National
WHO hits back at anti-vaccine deniers
Publish Date: May 06, 2014
WHO hits back at anti-vaccine deniers
A boy receives a polio immunisation vaccine
  • mail
  • img
newvision

GENEVA - The World Health Organization has hit back against vaccine deniers who claim that immunisation is pointless, risky and that the body is better off fighting disease unaided.

"The impact of vaccines on people's lives is truly one of the best things that one could see out there," said Jean-Marie Okwo-Bele, head of the UN health agency's immunisation and vaccines division.

Opposition to routine vaccination of children against contagious diseases such as measles and whooping cough has been on the rise in recent years, notably in the United States and Britain.

A hardline minority disputes the necessity of vaccination outright, while doubters focus on fears such as the alleged links between measles vaccines and autism, rejected by the overwhelming majority of scientists.

"We're trying hard to contain and reverse the trend," Okwo-Bele told reporters.

"We have a huge proportion of people who believe in vaccines. They need to help us convey the messages," he added.

The total or near-complete disappearance of many killer or crippling diseases in rich nations has bred complacency, according to the WHO.

"The important thing about complacency is that the number of susceptible people who resist or reject facts and information will accumulate, and the disease will come back, as you're seeing in the United States with measles and whooping cough, which are terrible diseases," said WHO immunisation expert Tracey Goodman.

"It's a tragedy that could be avoided," she said.

Just because a disease seems long gone, there is no reason to rein in vaccination against it, according to the WHO.

"All of this needs sustainability. For polio, it's not because your country has been polio-free for 10 or 15 years that there is no risk, so long as the disease has not been completely wiped out worldwide," said Okwo-Bele.

Rolling back vaccination in some countries also undermines the global fight against disease, the WHO warned.

"When we look at the number of people being vaccinated each year, for childhood vaccination we're seeing close to 85 percent being vaccinated, so this is still really good," Okwo-Bele said, underlining that up to three million lives are saved as a result.

"But each new cohort must be vaccinated. We will reap the full benefits of vaccines only if all individuals in all communities receive the vaccines they need. And clearly this is a shared responsibility," he added.

Developing countries have seen resistance in some areas to vaccination, for example in northern Nigeria and Pakistan where polio immunisation campaigns have been dubbed a foreign conspiracy by local opponents.

And war also takes its toll, with polio rearing its head in Syria, previously free of the disease thanks to widespread immunisation.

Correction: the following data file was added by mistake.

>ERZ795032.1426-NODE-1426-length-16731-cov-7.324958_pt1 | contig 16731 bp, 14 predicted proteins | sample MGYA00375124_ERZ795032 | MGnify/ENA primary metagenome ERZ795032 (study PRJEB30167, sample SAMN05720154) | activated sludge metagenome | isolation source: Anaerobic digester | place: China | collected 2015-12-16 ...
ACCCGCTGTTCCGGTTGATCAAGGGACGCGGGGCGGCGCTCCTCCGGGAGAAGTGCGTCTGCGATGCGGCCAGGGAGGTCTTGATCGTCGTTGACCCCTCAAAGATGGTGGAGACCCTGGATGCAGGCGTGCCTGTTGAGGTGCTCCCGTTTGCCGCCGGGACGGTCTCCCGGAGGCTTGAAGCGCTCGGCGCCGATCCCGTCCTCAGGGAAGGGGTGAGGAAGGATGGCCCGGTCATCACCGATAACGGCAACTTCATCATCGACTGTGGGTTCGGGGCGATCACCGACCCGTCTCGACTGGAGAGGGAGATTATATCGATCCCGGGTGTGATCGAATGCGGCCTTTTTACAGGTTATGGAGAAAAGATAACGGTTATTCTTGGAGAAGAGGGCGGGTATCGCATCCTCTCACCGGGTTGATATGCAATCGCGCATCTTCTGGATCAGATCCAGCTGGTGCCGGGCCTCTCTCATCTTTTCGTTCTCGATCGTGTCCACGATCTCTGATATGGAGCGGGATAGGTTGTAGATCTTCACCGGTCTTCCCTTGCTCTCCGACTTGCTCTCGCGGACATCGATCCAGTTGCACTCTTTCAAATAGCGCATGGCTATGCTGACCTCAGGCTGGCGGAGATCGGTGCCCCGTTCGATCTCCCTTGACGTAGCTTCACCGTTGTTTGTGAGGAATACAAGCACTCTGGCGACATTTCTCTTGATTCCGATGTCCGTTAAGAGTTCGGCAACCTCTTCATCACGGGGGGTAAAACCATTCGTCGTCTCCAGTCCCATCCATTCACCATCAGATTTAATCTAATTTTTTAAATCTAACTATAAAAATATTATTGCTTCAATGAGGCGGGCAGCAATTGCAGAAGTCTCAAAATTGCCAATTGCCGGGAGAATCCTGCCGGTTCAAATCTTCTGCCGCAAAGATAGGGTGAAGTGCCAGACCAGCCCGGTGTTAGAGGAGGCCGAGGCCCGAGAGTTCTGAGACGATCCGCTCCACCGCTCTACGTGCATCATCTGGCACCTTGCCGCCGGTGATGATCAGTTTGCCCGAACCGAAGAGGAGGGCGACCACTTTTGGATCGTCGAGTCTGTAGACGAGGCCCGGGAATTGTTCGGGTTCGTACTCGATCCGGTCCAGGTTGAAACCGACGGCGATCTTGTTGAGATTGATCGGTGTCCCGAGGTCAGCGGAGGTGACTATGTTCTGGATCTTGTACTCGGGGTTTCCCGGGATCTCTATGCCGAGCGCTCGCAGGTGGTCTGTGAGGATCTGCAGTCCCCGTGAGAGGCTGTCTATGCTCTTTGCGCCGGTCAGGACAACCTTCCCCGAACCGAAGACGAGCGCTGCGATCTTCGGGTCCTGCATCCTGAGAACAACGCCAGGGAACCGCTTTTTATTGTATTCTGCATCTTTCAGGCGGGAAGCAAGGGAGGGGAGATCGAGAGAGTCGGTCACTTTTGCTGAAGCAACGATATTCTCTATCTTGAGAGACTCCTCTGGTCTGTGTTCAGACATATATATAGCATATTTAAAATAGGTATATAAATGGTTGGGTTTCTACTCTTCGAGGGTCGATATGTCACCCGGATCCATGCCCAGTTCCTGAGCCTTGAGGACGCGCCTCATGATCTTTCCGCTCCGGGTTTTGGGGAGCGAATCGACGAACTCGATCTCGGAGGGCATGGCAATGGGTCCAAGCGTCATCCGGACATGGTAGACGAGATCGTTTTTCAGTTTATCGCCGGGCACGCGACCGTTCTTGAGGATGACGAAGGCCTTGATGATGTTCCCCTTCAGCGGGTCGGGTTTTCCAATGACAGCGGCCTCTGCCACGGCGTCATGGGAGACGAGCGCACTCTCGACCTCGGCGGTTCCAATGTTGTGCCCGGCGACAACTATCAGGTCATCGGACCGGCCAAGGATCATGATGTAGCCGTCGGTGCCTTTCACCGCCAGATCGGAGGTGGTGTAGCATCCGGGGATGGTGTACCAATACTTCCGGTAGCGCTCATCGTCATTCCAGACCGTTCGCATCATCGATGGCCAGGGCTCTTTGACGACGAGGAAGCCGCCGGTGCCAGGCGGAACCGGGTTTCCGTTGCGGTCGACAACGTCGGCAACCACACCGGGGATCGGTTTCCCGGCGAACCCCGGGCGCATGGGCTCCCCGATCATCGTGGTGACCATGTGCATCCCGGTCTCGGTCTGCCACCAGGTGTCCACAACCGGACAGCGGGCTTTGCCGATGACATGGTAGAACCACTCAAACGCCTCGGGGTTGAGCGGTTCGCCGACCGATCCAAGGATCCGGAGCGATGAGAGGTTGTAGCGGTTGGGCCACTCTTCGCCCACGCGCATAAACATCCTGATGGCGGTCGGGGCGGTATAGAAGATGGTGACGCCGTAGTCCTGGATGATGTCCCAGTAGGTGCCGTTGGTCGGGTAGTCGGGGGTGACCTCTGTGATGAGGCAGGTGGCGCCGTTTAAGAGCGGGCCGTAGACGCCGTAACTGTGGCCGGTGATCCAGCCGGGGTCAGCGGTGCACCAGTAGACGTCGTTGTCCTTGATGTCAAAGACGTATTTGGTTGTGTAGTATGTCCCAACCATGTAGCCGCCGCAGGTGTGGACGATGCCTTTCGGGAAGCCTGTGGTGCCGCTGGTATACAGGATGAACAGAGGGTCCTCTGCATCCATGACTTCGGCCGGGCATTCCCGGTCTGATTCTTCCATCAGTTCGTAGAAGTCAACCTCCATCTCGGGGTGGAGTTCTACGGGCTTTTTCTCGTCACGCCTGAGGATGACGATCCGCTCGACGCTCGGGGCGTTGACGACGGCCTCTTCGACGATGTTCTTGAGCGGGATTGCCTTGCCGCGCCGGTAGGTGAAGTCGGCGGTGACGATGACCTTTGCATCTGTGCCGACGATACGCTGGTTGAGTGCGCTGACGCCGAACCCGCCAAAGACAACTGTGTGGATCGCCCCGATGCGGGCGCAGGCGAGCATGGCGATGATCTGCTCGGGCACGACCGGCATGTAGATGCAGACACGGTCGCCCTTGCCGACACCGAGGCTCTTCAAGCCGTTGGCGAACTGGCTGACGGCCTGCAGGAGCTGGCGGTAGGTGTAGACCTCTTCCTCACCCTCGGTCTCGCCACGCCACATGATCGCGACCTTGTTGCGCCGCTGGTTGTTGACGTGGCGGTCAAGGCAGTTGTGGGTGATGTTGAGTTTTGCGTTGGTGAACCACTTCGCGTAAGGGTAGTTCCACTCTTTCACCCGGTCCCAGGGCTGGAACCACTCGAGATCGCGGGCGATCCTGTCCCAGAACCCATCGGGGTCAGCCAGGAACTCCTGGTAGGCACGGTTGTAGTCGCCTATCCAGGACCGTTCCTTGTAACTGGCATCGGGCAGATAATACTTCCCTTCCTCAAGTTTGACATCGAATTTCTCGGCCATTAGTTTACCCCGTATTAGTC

AFP

The statements, comments, or opinions expressed through the use of New Vision Online are those of their respective authors, who are solely responsible for them, and do not necessarily represent the views held by the staff and management of New Vision Online.

New Vision Online reserves the right to moderate, publish or delete a post without warning or consultation with the author.Find out why we moderate comments. For any questions please contact digital@newvision.co.ug

  • mail
  • img
blog comments powered by Disqus
Also In This Section
Pakistani sexual abuse case judgment flops
The judgment of a case in which two Pakistanis’ are charged with having canal knowledge against order of nature and domestic violence has been adjourned to December 22, 2014 by the Chief magistrate Buganda Road court, Lillian Bucyana....
Daniel Kidega is new EALA Speaker
Ugandan legislator Daniel Kidega has been named the new Speaker of the East African Legislative Assembly, replacing Margaret Zziwa....
Archbishop raps KCCA over transfer of taxi park to Usafi
Archbishop Lwanga expresses concern over the difficult access of Nsambya Hospital following the transfer of taxis from the Old Taxi Park to Usafi Park....
Kisenyi Al shabaab terror linked case for January 5
The case of the 10 al-shabaab-linked terror suspects arrested in September in the city suburb of Kisenyi, has been pushed to January 5....
Man gets life sentence for raping, impregnating own daughter
A 54-year old man is to spend the rest of his life in prison for raping and impregnating his 14-year-old daughter....
Court rejects witnesses of ex-army commander
The General Court Martial in Makindye has rejected nine witnesses of the former commander of UPDF Battle Group 11+ in Somalia Col. Hassan Kimbowa....
Do you agree with the ban on the export of maids?
Yes
No
Can't Say
follow us
subscribe to our news letter